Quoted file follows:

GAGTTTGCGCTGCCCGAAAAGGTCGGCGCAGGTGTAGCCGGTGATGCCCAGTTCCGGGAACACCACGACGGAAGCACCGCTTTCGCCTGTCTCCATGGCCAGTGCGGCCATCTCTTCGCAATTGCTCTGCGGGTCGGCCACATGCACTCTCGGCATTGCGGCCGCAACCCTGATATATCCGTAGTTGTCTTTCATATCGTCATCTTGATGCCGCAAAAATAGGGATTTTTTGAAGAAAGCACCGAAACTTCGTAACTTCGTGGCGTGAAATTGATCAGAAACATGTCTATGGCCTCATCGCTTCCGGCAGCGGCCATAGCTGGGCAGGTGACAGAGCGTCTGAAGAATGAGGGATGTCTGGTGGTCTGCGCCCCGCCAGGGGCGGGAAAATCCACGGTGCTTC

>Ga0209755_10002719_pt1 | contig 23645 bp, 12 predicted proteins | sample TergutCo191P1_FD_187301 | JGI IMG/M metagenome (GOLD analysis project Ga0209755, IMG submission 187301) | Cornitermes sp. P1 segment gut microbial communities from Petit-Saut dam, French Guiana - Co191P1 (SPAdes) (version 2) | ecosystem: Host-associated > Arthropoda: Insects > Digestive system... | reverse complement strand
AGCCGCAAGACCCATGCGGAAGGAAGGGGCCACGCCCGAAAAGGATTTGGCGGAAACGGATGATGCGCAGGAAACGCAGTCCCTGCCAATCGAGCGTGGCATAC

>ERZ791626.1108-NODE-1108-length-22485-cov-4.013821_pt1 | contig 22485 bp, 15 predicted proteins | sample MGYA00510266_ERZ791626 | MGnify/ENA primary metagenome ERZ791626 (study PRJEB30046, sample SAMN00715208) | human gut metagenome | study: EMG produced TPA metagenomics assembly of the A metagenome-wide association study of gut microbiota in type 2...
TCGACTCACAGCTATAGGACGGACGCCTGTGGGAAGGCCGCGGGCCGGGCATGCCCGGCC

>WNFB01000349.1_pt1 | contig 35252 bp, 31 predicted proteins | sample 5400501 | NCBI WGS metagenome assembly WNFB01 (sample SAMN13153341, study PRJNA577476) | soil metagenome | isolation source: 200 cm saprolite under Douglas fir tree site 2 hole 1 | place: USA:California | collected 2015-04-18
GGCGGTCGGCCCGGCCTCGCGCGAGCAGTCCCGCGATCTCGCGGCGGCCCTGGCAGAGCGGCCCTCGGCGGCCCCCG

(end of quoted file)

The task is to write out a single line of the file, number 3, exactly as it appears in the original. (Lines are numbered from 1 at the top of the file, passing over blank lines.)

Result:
AGCCGCAAGACCCATGCGGAAGGAAGGGGCCACGCCCGAAAAGGATTTGGCGGAAACGGATGATGCGCAGGAAACGCAGTCCCTGCCAATCGAGCGTGGCATAC